first_imgI’m back at SXSW as one of the RWW contributors covering the interactive festival. This afternoon I attended Jason Fried’s presentation on “Stuff We’ve Learned at 37 Signals“. 37 Signals is a software company headquartered in Chicago, IL that started as a interactive design company and has since become one of the leading software companies for personal productivity software. Currently over one million people and businesses use their productivity applications (including RWW, which is a paying customer of Basecamp). They also are responsible for creating and then open sourcing the popular web developer language Ruby on Rails. Jason Fried is the company’s founder. As a company I’ve long respected, it was interested to hear him discuss some of the things he’s learned developing 37 Signals. Lesson 1: Ignore The Great Unknown Jason started his presentation talking about “the great unknown,” which he defined as the things that hang over every entrepreneur’s head when they are starting a company. For example, “what about when we have 1M customers or 100 employees.” Jason encouraged people to ignore these concerns and focus on the now. He pointed out that often as entrepreneurs, we worry about the impact of our decisions rather than just making the right decision. He asserted that this is crazy, because decisions made today don’t have to last forever – we “must optimize for today.” Lesson 2: Watch Out for Red Flags The next point was about interpersonal dynamics in the workplace and watching out for what he called ‘red flags.’ Red flags are basically words or phrases that end up causing problems in communications. For example, at 37 Signals they learned to be careful with the words: need, can’t, easy, only, and fast. For example saying, how easy someone else’s job is or that they can’t ship a product without one feature. Lesson 3: Be Successful and Make Money by Helping Other People be Successful and Make Money He talked about the powerful reaction people had to Basecamp when they first released it (Basecamp is a very lightweight project management tool). They realized this was because the tool was helping other people do their job better. This has become part of their philosophy, looking for opportunities in the marketplace to “spot chain reactions and be the catalyst” around helping others. Lesson 4: Target Nonconsumers and Nonconsumption This is actually a concept that Jason borrowed from Clayton Christensen (a famous professor at Harvard Business School) in the books Innovators Dilemma and Innovators Solution. The idea is that there exists an entire market of nonconsumers, or people who have a need but existing players aren’t targeting these people. The advantage of targeting this segment is that you minimize the chance for competition from entrenched players. Lesson 5: Question Your Work Regularly At 37 Signals, Jason reported they are always asking questions to make sure they are doing the right things. Internally, this list of questions includes: why are we doing this? what problem are we solving? is this actually useful? are we adding value? will this change behavior? is there an easier way? what’s the opportunity cost? is it really worth it? Lesson 6: Read your Product Given the firm’s background, this was a lesson I found particularly interesting. Jason claimed that the “Biggest sin on the internet right now is bad copywriting … paying too much attention to pixels and not enough attention to words.” Beyond this he pointed out that words are actually less expensive to correct and improved copy will make doing the design second result in a stronger design. Lesson 7: Err on the Side of Simple As surprising as I found the last lesson, this one was probably the most obvious given 37 Signal’s business. Jason pointed out that you should always “start with the easy way.” The interesting and non-obvious point was that he extended this beyond product issues. For example, he recommended people start a company by setting up an LLC, until they need a C Corp. Lesson 8: Invest in What Doesn’t Change Jason said that this is the “best business advice he’s gotten in some time.” It interesting because this isn’t something that is intuitive, when you think about tech companies which tend to be focused on what is new and upcoming. However, Jason pointed out that principals can last. For example at 37 Signals, he said they anticipate in 10 years “simple, affordable software” will still be worth investing in. Lesson 9: Follow the Chefs Jason called chefs the smartest business professionals. He explained this is because they are aware that you become famous and successful by giving knowledge away. For example, chefs have cooking shows and write cook books. Yet it doesn’t stop their restaurants from being successful. In fact, he claimed they are probably more successful because of their sharing. Lesson 10: Interruption is the Enemy of Productivity Originally David Heinemeier Hansson (Jason’s partner) and Jason didn’t live in the same city. They eagerly awaited David moving to Chicago and being able to get even more done. Interestingly, when David arrived they actually found productivity decreasing. At 37 Signals, they have come to believe that this was due to the increased interruptions; and so they ended up favoring passive communication like email versus things that are more instantaneous but also interrupt your workflow. Lesson 11: Road Maps Send You in the Wrong Direction When talking about business plans, financial projections, or features for products 37Signals believes road maps are bad, because “they lock you into the past.” The only exception is APIs, because people are counting on it. Instead he said your expectation should be “do the right thing at the right time.” Lesson 12: Be Clear in Crisis At the beginning of this year, 37 Signals had some infrastructure problems that resulted in a few hours of unscheduled downtime. This was widely discussed on the internet. They quickly posted about what had happened and during the technical problems kept they the homepage updated with status messages. Through this experience, it reinforced their belief that people love you even more if you are open, honest, public and responsive during a crisis. Lesson 13: Make Tiny Decisions Rather than trying to make major decisions, when possible, Jason encouraged entrepreneurs to break problems down to the atomic level. In web properties, this is especially powerful because they’ve been able to break features down to the atomic level and then launch them one at a time. This is good because the team can gain momentum and celebrate little launches. However, it’s also good because “when you make tiny decisions, you can’t make big mistakes.” Lesson 14: Make it Matter Jason ended his presentation by encouraging the audience to make sure their work was significant. He talked about how meaningful he felt the products they were creating were for individuals. Before opening it up for questions, he said that “everything you do should matter.” Conclusion One of the things I love most about SXSW is the transparency with which so many leaders share about their business. At last year’s festival, two of my favorite panels were: Web App Autopsy and The Figures Behind the Top Web Apps. We’d love to hear any good case studies or lessons you’ve learned running startups or in business. Please share them in the comments below. Related Posts Top Reasons to Go With Managed WordPress Hosting sean ammirati Tags:#conferences#SXSW 2008#web center_img 8 Best WordPress Hosting Solutions on the Market Why Tech Companies Need Simpler Terms of Servic… A Web Developer’s New Best Friend is the AI Wai…last_img read more

first_imgThe mobile phone is also more than just a phone, Davis reminded the audience. It can also be a media consumption device, a media production device, a sensor in a sensor network, and even a social and cognitive prosthetic device that enables our collective embodied intelligence. What it Takes to Build a Highly Secure FinTech … The Future of Mobile-FirstWhen you think about the things that make the mobile phone different, you can start to create experiences for these devices that go beyond what could ever have been created for the desktop. We already saw one example of this at the Expo when Heroes creator Tim Kring spoke about his new creation, the “mobile immersive experience.”Of course, Davis used the new Yahoo! mobile web site at as an example of the mobile-first experience done right. He also pointed to the Tagmaps Proptype, a map service that provides information about places to go and things to see with changes based on what time of day it is. For example, during the day in San Francisco, you might be recommended to go check out Alcatraz, but at night, you’ll be pointed to restaurants and nightclubs instead.These sorts of new experiences are just the beginning, says Davis. In the future, we’ll see mobile-first offerings that combine the real-time web and the world, introduce augmented reality applications, extend the internet of things, and more. But in order for us to get there, developers need to stop thinking of the mobile web as just the portable internet. They need start designing applications for the unique platform that is the mobile web. sarah perez Related Posts Role of Mobile App Analytics In-App Engagementcenter_img Why IoT Apps are Eating Device Interfaces On Thursday at the Web 2.0 Expo in San Francisco, Yahoo’s Marc Davis spoke about the mobile internet and the future of the mobile industry. As the mobile web evolves, he said, it’s no longer good enough to simply port the PC experience to the phone’s small screen – it’s time to start building “mobile-first” products instead. What are “mobile-first” products? They’re services designed to take advantage of the strengths and abilities of the mobile devices themselves, leading to entirely unique creations that can only be found on the mobile web. Mobile First ExperiencesThe mobile web is not just about accessing the internet from your phone. It’s an entirely new platform for communication that’s transforming our experience of the web, the world, and ourselves. Our mobile devices have unique sociological and technological attributes while also being a highly personal extension of ourselves, noted Davis. When developing applications for these devices, developers should take advantage of these differences. To understand how “mobile-first” experiences differ from those on the desktop, you must understand what these unique attributes are. A “mobile-first” experience is:Location AwarePersonal and Personalizable24/7 and Temporally SituatedOpenVoice EnabledIt also connects the web and the world in ways that have never happened before. Mobile First Experiences Include Who, What, When, WhereDavis also introduced the concept of “W4” which is unique to the mobile. W4 means that on the mobile, you can combine the spatial, temporal, social, and topical experiences into one. Or, in more simple terms, a mobile experience includes the Who, What, When, and Where. A mobile phone knows the answers to these questions: it knows who you are, when you are, where you are, and what you’re doing. If, as a developer, you know these things, you can improve the user experience and content through ad targeting, personalization, and recommendation. Tags:#mobile#news#Trends#web The Rise and Rise of Mobile Payment Technologylast_img read more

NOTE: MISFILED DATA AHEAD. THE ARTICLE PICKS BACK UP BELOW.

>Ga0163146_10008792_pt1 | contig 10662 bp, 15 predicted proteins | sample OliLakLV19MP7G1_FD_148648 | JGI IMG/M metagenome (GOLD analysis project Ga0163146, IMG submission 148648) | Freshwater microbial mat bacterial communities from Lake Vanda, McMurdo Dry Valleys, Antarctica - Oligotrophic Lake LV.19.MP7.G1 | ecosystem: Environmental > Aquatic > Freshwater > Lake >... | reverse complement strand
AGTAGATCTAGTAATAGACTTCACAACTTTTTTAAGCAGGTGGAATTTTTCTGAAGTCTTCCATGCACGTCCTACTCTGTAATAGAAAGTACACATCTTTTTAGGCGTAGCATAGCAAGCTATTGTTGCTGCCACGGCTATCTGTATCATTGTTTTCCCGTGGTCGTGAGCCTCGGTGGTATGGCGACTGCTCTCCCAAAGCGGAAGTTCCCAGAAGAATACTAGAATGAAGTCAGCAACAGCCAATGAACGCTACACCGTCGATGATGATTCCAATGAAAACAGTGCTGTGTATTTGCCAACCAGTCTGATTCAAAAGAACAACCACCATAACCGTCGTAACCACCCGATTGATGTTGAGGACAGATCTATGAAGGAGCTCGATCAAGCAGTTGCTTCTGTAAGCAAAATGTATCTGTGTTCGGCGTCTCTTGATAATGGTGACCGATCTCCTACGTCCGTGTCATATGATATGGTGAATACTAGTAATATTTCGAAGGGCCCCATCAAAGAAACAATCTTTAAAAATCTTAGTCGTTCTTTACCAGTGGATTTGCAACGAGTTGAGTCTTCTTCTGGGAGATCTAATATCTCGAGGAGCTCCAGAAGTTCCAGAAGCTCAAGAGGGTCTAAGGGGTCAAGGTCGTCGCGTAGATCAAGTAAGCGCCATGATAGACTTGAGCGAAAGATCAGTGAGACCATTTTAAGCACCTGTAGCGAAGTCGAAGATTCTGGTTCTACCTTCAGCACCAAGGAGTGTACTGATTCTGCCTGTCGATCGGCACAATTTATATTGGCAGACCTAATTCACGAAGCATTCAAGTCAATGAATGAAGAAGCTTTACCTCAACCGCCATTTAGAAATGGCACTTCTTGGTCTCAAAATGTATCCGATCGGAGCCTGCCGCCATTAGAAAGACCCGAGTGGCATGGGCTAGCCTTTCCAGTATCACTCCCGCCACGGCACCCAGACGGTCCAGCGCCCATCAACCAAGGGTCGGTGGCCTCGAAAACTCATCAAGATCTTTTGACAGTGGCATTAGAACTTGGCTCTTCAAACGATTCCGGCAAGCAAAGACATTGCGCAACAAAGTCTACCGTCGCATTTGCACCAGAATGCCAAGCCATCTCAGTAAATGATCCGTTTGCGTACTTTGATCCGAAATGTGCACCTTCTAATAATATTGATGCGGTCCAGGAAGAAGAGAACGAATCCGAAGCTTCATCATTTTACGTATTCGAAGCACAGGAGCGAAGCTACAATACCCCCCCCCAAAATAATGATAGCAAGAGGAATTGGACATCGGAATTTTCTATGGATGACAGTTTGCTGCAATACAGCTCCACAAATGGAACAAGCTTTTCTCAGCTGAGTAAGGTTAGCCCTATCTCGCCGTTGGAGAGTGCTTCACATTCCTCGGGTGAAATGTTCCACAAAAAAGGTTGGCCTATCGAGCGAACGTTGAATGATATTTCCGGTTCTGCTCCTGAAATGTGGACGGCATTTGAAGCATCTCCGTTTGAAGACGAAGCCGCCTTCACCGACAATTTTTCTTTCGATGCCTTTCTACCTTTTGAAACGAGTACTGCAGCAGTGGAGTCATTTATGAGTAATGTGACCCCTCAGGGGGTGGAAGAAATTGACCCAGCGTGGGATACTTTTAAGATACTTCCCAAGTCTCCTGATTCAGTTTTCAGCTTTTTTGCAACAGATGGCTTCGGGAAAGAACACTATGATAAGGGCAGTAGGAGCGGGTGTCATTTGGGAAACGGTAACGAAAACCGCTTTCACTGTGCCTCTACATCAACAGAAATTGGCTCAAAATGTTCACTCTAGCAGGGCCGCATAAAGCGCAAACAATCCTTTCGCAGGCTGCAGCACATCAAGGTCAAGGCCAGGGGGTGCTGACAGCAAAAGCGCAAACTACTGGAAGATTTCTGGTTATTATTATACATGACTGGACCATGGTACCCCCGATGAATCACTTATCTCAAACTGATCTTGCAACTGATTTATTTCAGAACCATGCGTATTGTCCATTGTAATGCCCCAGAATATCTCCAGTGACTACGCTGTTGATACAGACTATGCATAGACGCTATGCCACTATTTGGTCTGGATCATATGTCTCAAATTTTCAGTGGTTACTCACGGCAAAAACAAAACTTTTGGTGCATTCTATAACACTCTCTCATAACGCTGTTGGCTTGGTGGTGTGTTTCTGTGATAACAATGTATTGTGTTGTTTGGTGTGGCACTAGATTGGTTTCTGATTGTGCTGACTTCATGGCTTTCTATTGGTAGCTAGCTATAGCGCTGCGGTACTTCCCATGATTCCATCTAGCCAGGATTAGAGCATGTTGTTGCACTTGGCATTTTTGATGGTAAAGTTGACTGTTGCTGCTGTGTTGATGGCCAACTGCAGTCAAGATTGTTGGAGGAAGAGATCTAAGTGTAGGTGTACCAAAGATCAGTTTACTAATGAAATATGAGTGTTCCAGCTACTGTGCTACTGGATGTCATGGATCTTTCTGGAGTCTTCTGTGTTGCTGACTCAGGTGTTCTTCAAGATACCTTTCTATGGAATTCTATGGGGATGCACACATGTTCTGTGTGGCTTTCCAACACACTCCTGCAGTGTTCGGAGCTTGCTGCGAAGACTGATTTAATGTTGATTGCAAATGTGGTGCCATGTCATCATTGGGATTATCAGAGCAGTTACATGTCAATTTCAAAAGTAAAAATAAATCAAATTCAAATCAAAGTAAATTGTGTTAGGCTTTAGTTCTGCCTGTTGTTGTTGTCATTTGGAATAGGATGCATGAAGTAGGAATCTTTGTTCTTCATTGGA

first_imgFollowing are a few article summaries that can provide you with a small taste of the original content available to you every day through our daily digital offerings, which are offered free through In addition to our daily newsletter, a comprehensive library of original content is available to our digital subscribers at no cost to you. Visit our website to gain access to all of our content. You can also follow us on Facebook, Twitter, and LinkedIn.Security Footage Sinks Employee Lawsuit Targeting Bag ChecksBy Garett Seivold Nike has prevailed in a class-action lawsuit filed by hourly retail workers demanding that the company pay them for the time they spent waiting for loss prevention inspections after clocking out and before leaving stores.According to Seyfarth Shaw LLP, Nike’s attorneys in Rodriguez v. Nike Retail Services, the court decision was influenced by the retailer’s time and motion study that showed associates spent an average of 18.5 seconds in off-the-clock employee bag checks—and that 60.5 percent of all exits required zero wait time. US District Judge Beth Freeman said Nike store employee Isaac Rodriguez didn’t submit evidence contradicting the Nike Retail Services study, which was based on 700 hours of security footage.- Sponsor – That length of wait is too trivial and difficult to capture to require payment, the judge suggested. “Evaluating Nike’s evidence under the de minimis defense, and recognizing that daily periods of up to ten minutes have been found to be de minimis, Judge Freeman ruled that the workers hadn’t shown that their off-the-clock exit time was close to meeting that threshold,” according to Nike’s attorneys.“As the court found, brief exit inspections are a modern business reality that most retailers, like Nike, use for the legitimate reason of reducing theft,” Nike spokesperson Greg Rossiter told Law360.Although Nike employees lost their claim, the California Supreme Court is reviewing the de minimis doctrine in a separate legal case against Starbucks. Troester v. Starbucks claims the company violated the California Labor Code by failing to pay an employee for the brief time he spent closing up the store after he clocked out at the conclusion of certain shifts. In granting Nike summary judgment, the judge said she was compelled to apply existing law to the case and would not “predict how the California Supreme Court will rule.”“For the moment, this ruling is good news for employers who can put away their stop watches when small increments of off-the-clock time are irregular and difficult to record,” according to Seyfarth Shaw. “But keep your eye on the ball because the California Supreme Court will be making the final call on the de minimis doctrine and whether or how it applies in the state.”In a similar case, DICK’S Sporting Goods (DSG) has asked the Eastern District of California to stay a workers’ suit while waiting on the California Supreme Court to rule on the Starbucks case and a related case against Apple. DICK’S workers countered that the court should not stay their class action, alleging that their claim is different than the two other wage suits before the state’s highest court. In addition to claiming they should be paid for time spent in store security checks, which also involves visual inspections of workers and the physical inspection of personal belongings other than bags, DSG workers are asking to be reimbursed for clothing-related expenses (Greer et al. v. DICK’S Sporting Goods).Employees have raised the matter of unpaid time during security checks in several venues, with courts typically siding with employers. In 2015, for example, a California judge denied a plaintiff’s request for class certification in a lawsuit accusing Nordstrom of failing to pay its workers for time spent waiting in line and undergoing bag checks during their work shifts. Although the loss prevention checks were alleged to be mandatory, the employee admitted in her deposition that employee bag checks could be avoided if employees refrained from bringing bags into the workplace.Employees have also lost cases involving longer wait times. For example, employees of a nuclear power station sued under the Fair Labor Standards Act (FLSA) for compensation for the ten to thirty minutes per day they spent passing through multiple layers of security, which included waiting in line for badge inspections, random vehicle checks, passing through radiation detectors and x-ray machines, and waiting to use the biometric handreader.While the appeals court noted “some force” to the workers’ claim that security is becoming increasingly invasive, layered, and time-consuming, it ruled that passing through security isn’t covered by the FLSA because it’s not a “principal activity” of the job, noting that facility visitors—not just workers—were required to go through the same security measures (Gorman Jr. et al. v. The Consolidated Edison Corporation).What Happened to Toys”R”Us?By Bill Turner, LPCSeptember 2017: Toys”R”Us declares bankruptcy.Early 2018: Toys”R”Us announces the closure of 180 stores.February 2018: Toys”R”Us announces the closure of 200 more stores.March 2018: Speculation abounds that Toys”R”Us will close all US stores and liquidate.March 14, 2018: Toys”R”Us announces that it will close or sell all 800 of its US stores.I would bet that everyone reading this article has either shopped at Toys”R”Us or received a gift from Toys”R”Us. Founded in 1957 and morphing into its current format in about 1969, Toys”R”Us became the first mega “category killer” toy store. Most kids in the seventies, eighties, and nineties begged their parents to take them to Toys”R”Us. I know; I was one of those parents. The Toys”R”Us dominance of the toy market made small toy stores and hobby shops almost obsolete. Even KB Toys couldn’t keep up.So what happened? What went wrong? Some say bad planning. Some say bad luck. Probably both, but the real beginning of the end was the leveraged buy out of Toys”R”Us in 2005 by Bain Capital and KKR & Co. That leveraged buyout resulted in a staggering debt load of $6.6 billion for the company. This resulted in management distraction and put Toys”R”Us in a constant refinancing mode.The tremendous growth in competition from Amazon and Walmart made things worse. With much deeper pockets, both retail giants began heavy discounting of toy prices to get parents to switch loyalties.Then add kids’ changing tastes to the mix. Toys”R”Us said “kids never want to grow up.” That may be partly true, but online video gaming and phone apps have taken a huge chunk out of the physical toy market. The financial crisis of 2008 and 2009 didn’t help matters.The irony is that Toys”R”Us still sells millions and millions of dollars’ worth of toys, and toy sales rose 5 percent last year. But continued aggressive competition and the Toys”R”Us financial difficulties have taken their toll. Toys”R”Us continuing as a going concern is in doubt by most of the financial community. But there’s still hope. As of this writing, Toys”R”Us has officially announced the company’s liquidation, but it’s working on a possible plan to keep about 200 of its most profitable US stores open, according to CNBC. Can they make it? Maybe. Plans continue to evolve, and as of now, it’s unclear when exactly the doors will close.Stop Basing Your Loss Prevention Procedures on Sticky MythsBy Mike Giblin, LPRC “Wait, I’m thinking about this all wrong.” Even the most careful and logical among us catch ourselves on occasion. We thought something was true, but we learned that it wasn’t. Further, we realize that our thought process had been illogical. In some rare instances, that realization is fleeting, and we end up reverting back to what’s familiar and comfortable. Some habits, some beliefs, and some trains of thought regarding loss prevention procedures we choose to follow die hard.Take a common example. Most of us are aware that science has debunked the myth that “lightning can’t strike twice in the same place.” There are hundreds of recorded incidences proving that it can and has. In fact, it directly defies logic, not to mention defeats the purpose of lightning rods, to think that lightning won’t choose the highest and most conductive target over and over again. It’s not just untrue; it’s illogical, and we know it. Yet that truth hasn’t really stuck with us as well as the myth has.This happens for three reasons: the myth came sooner, the myth sounds right, and the myth is simpler.The “First Thing” Is Sticky. The first way that we’re able to conceptualize something in the world around us becomes our default, whether it’s true or not. Much of the first explanations presented to us were correct, like learning about light refracting to form a rainbow in grade school.Especially if It Sounds Right. Some explanations we heard first, like the stork explanation for where babies come from, are simple enough but start to attract attention as we grow our knowledge database. If it starts to sound wrong, we become willing to allocate the cognitive resources necessary to attend to it and seek to replace it with a new conceptualization. But without those red flags, myths tend to stick around. Even when you’ve heard they aren’t true.Simple Is Also Sticky. Simpler can mean more parsimonious overall, or it could mean a better fit into the rest of your worldview. It’s simpler to think that the cold weather causes us to fall ill (it doesn’t) than it is to conceptualize the seasonal lifecycles of viruses and the complex epidemiology of bacteria and the spread of disease.Five Myths That Still Inform Many Ill-Advised Loss Prevention Procedures Myth 1: Thinking a Strategy Works or Doesn’t Work Based on Anecdotal Evidence. If someone wore a seatbelt but was still injured in a car accident, we don’t say, “Seatbelts don’t work!” We know better, and yet all of us hold on to a few lurking beliefs that are predicated on a single event or a funny story. Stop and ask yourself why. Why do you think EAS is ineffective? Is it because you’ve looked at the overall statistics, or because of a small handful of events?Myth 2: An All or Nothing Mentality with Solutions. If it can’t stop everyone, it can’t stop anyone. If I can’t use it to protect everything, it’s not worth anything. All LP solutions can be defeated. Every single one. Most in multiple ways. The question is, how far can a given technology move the needle? That’s a function of both how many categories it can protect and how well it protects them. How does that compare to your current state?Myth 3: My Current Solution Stopped 0 Percent of the Thefts That Happened. It’s easy to watch endless hours of video of offenders walking right past your solution. It’s much more difficult to quantify and focus on who it successfully stopped. The consequences of removing a solution are just as important as the consequences of introducing a new one. Your loss prevention procedures should require that both are studied with the same rigor.Myth 4: Opportunity Starts at the Door. An offender doesn’t pop into existence when they walk through your door. They walked through your parking lot, they live in a community that’s likely nearby, and you’ve been touching their lives for as long as you’ve been in business. Think about it: those friendly commercials your company airs on TV, that news story saying your company is cutting 1,200 employees, their friend who works for you complaining about how they’re treated-all of these are opportunities to affect the offender’s perception of whether you are a suitable target for them.Myth 5: Offenders Are Stupid and Irrational. An irrational decision is not always indicative of an irrational decision process or of stupidity. Remember when you had that dessert you probably shouldn’t have? Looking back, that was an irrational decision. That doesn’t mean you’re an irrational person. Instead, you had competing goals: being healthy versus enjoying the moment. The second won out. Your decision process was still a rational and intelligent one, and is still one that can be studied and understood. If you understand a behavior, you can affect that behavior.To follow the sixty LP research projects that are underway from the LPRC in 2018 and to learn more about key theories, visit Asher Joins Cyber Security Firm to Develop Retail-Specific ServicesRhett AsherRhett Asher, a well-known executive in the retail loss prevention industry, has been hired as the executive vice president and director of retail solutions for Fortalice Solutions. He will be responsible for working with the Fortalice team to develop and refine service offerings specific to retailers and creating the company’s entrance strategy to the retail industry.“I could not be more thrilled about joining the Fortalice team,” said Asher. “My passion is retail and doing everything I can to help protect the people and businesses that represent this industry. Being able to work with and learn from such a talented and knowledgeable team is an exciting opportunity for me.”Fortalice Solutions was founded by former White House CIO Theresa Payton who has assembled what she believes are the sharpest minds in cyber security to protect people, businesses, and nations from the world’s most sophisticated adversaries. Fortalice services are grounded in a practical, real-world understanding of the threats in today’s environment. Payton will be a keynote speaker at this year’s NRF PROTECT conference in Dallas this June.Asher brings more than thirty years of retail operations, business development, and trade association experience in the retail industry. He has previously served as director of business development for CONTROLTEK USA; vice president of asset protection, data security, and crisis management at the Food Marketing Institute; vice president of LP for the National Retail Federation; a cofounder of the non-profit Loss Prevention Foundation; and vice president of LP for the Retail Industry Leaders Association. Stay UpdatedGet critical information for loss prevention professionals, security and retail management delivered right to your inbox.  Sign up nowlast_img read more